Younger women face "gender fatigue," subtle bias

Mon Mar 8, 2010 2:04pm EST
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By Jane Merriman

LONDON (Reuters Life!) - Women bosses are no longer unusual in the corporate world, where many top-flight companies see gender and diversity programs as a "must-have."

Flexible working, parental leave, mentoring and women's networks have become the norm in many businesses.

But gender diversity's move into the mainstream gives an impression that gender issues at work have been "solved," which makes more subtle discrimination harder to spot and can even disadvantage young women starting their careers.

"Younger women find it difficult to connect to women's networks in the workplace, because they view these networks as something that belonged to their mother's generation," said Elisabeth Kelan, a lecturer in Work and Organisations in the Department of Management at King's College in London.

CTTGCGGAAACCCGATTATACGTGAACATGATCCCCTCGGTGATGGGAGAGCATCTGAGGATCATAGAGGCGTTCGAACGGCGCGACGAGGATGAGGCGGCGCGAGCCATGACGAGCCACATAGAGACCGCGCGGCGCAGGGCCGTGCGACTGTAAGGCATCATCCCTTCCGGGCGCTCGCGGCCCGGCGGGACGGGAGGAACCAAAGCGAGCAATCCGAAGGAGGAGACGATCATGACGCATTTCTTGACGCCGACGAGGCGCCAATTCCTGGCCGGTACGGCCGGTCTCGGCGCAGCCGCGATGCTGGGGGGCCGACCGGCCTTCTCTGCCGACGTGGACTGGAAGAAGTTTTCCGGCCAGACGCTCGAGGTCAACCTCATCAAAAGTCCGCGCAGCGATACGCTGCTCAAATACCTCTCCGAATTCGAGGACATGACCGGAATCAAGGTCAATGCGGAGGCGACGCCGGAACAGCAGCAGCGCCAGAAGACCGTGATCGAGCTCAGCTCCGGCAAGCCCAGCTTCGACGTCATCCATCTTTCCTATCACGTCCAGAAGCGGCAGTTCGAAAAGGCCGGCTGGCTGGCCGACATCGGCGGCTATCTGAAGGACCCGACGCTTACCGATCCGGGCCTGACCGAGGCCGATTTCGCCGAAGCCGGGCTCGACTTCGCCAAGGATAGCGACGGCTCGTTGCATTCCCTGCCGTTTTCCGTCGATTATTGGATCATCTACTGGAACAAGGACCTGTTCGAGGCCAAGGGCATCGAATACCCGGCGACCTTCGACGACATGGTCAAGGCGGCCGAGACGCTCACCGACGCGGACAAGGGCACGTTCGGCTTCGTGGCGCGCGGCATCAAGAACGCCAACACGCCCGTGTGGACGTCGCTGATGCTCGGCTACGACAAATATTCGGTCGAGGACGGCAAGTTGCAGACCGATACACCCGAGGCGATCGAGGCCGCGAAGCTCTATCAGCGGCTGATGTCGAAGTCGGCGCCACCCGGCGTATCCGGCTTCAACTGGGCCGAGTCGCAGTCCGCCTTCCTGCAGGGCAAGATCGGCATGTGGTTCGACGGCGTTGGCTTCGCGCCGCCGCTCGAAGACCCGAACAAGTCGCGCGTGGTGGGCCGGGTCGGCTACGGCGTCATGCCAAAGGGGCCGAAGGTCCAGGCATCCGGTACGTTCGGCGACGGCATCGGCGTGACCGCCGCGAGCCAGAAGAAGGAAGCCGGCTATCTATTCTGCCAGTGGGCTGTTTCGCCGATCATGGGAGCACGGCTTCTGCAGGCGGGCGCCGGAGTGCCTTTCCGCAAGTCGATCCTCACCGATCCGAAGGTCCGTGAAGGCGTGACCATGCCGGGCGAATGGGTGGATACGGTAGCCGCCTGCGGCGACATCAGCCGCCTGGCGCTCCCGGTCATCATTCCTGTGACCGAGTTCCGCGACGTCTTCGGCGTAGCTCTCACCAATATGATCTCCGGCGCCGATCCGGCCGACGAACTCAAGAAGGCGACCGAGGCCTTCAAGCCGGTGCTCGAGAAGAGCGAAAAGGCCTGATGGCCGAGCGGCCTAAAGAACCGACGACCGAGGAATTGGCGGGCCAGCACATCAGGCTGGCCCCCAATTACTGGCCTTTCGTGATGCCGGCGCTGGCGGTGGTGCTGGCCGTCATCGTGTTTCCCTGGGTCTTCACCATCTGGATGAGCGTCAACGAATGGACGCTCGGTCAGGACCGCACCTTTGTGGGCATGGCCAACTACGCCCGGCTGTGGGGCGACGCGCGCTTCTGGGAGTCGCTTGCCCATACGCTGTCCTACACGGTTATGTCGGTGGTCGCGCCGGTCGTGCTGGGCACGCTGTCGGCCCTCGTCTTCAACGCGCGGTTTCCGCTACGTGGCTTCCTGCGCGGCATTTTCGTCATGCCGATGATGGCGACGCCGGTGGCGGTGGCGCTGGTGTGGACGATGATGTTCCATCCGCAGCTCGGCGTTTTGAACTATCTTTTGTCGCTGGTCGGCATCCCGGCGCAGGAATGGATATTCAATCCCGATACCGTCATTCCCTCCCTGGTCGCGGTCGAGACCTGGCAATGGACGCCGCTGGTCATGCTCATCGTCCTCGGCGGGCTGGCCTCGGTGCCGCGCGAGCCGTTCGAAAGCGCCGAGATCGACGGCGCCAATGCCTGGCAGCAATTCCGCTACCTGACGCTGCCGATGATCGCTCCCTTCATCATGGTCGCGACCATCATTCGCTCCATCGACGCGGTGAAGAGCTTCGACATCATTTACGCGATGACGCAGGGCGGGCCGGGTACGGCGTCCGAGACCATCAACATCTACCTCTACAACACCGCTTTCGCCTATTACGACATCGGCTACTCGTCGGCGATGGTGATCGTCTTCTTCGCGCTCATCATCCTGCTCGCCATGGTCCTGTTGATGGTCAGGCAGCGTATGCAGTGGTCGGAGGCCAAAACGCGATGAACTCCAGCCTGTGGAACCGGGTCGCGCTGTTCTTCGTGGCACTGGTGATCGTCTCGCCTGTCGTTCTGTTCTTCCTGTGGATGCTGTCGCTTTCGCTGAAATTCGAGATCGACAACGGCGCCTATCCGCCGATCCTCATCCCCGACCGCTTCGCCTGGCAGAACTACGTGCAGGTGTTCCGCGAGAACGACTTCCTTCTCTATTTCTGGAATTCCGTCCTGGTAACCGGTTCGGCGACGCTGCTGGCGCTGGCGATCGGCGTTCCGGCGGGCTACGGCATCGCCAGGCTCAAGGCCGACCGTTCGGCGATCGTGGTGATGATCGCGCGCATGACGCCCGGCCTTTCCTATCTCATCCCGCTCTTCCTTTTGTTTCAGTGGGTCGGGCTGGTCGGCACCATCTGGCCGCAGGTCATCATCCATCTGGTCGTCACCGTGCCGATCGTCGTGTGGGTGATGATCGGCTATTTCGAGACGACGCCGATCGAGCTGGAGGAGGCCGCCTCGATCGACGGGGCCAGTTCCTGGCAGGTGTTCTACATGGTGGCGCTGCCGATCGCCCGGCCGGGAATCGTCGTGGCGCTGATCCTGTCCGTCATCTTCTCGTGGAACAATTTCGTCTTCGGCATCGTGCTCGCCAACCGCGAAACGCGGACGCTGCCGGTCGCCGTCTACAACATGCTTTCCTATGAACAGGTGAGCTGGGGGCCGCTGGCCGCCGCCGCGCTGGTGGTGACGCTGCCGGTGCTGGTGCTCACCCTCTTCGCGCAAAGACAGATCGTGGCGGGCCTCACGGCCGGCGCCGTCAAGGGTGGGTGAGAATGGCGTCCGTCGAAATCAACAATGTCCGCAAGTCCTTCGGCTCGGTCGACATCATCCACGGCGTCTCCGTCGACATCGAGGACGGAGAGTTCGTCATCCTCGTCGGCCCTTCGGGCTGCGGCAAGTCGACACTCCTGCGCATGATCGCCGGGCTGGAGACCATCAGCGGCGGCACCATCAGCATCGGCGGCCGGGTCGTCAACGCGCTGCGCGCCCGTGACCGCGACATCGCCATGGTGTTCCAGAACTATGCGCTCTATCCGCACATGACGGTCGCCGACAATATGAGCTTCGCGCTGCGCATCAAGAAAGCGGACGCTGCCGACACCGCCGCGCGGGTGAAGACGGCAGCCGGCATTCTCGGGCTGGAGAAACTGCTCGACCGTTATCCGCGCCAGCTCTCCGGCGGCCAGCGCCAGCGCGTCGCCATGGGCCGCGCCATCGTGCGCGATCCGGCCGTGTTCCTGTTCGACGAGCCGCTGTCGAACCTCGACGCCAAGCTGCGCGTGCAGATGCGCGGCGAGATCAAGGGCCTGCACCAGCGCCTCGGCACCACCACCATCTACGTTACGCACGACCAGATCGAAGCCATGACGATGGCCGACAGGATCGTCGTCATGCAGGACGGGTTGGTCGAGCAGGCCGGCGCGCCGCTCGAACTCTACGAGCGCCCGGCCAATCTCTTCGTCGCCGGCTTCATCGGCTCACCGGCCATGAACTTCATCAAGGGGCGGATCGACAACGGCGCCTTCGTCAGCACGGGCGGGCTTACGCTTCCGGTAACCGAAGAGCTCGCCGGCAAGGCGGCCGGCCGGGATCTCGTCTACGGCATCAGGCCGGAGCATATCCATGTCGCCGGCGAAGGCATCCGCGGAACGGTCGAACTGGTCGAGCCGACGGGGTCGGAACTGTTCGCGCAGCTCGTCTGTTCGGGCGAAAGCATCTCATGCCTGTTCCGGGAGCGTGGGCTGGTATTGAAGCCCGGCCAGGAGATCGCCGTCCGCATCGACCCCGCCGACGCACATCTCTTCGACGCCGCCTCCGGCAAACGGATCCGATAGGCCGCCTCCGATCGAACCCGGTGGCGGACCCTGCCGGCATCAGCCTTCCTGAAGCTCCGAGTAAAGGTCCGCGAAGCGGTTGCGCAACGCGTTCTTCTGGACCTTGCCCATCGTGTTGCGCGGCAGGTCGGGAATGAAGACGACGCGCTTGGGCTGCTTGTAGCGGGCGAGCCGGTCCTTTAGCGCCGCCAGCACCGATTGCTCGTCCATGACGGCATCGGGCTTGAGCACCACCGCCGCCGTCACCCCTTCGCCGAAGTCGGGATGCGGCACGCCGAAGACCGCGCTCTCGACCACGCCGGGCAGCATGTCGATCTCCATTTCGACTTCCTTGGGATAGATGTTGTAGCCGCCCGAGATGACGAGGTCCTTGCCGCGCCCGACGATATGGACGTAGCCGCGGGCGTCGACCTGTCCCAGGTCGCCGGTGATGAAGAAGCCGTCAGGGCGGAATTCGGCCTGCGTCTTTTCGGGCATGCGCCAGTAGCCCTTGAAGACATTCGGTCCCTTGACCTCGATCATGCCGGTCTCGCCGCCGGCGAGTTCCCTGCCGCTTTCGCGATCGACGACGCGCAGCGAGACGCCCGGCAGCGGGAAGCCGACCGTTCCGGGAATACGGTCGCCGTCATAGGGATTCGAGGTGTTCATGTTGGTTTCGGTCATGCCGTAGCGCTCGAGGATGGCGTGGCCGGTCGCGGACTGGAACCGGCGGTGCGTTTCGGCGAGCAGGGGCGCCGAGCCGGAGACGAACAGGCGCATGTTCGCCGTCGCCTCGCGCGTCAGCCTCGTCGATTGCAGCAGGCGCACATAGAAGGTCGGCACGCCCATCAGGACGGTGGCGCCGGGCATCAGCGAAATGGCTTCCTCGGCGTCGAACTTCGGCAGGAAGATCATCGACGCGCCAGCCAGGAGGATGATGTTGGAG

Kelan describes this situation as "gender fatigue," where people in the workplace lack the energy to tackle afresh something that they no longer see as a problem.

Research for her book "Performing Gender at Work" found that young women were not engaged by topics for discussion in women's networks, which some felt were just a "club for whining."

"This means they are deprived of a voice, they have no space where they can discuss the issues in relation to gender they face in the workplace."

Companies have made big efforts to counter gender bias, appointing diversity officers and running diversity programs that have raised the profile of gender equality and diversity.   Continued...

<p>Office workers descend a set of stairs to a train station in central Sydney October 8, 2009. REUTERS/Tim Wimborne</p>